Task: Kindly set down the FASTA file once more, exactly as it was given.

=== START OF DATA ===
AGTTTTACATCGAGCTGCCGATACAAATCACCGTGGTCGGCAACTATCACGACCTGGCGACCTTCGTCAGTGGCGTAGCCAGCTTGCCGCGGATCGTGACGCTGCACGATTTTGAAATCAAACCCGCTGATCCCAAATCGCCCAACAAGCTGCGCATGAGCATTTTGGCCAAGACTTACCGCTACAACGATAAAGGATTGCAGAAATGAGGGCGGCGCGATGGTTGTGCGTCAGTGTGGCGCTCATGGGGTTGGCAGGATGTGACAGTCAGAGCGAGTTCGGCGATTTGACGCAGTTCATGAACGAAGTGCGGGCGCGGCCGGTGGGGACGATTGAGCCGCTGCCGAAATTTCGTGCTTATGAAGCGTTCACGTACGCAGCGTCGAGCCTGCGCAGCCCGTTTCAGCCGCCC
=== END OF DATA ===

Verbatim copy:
AGTTTTACATCGAGCTGCCGATACAAATCACCGTGGTCGGCAACTATCACGACCTGGCGACCTTCGTCAGTGGCGTAGCCAGCTTGCCGCGGATCGTGACGCTGCACGATTTTGAAATCAAACCCGCTGATCCCAAATCGCCCAACAAGCTGCGCATGAGCATTTTGGCCAAGACTTACCGCTACAACGATAAAGGATTGCAGAAATGAGGGCGGCGCGATGGTTGTGCGTCAGTGTGGCGCTCATGGGGTTGGCAGGATGTGACAGTCAGAGCGAGTTCGGCGATTTGACGCAGTTCATGAACGAAGTGCGGGCGCGGCCGGTGGGGACGATTGAGCCGCTGCCGAAATTTCGTGCTTATGAAGCGTTCACGTACGCAGCGTCGAGCCTGCGCAGCCCGTTTCAGCCGCCC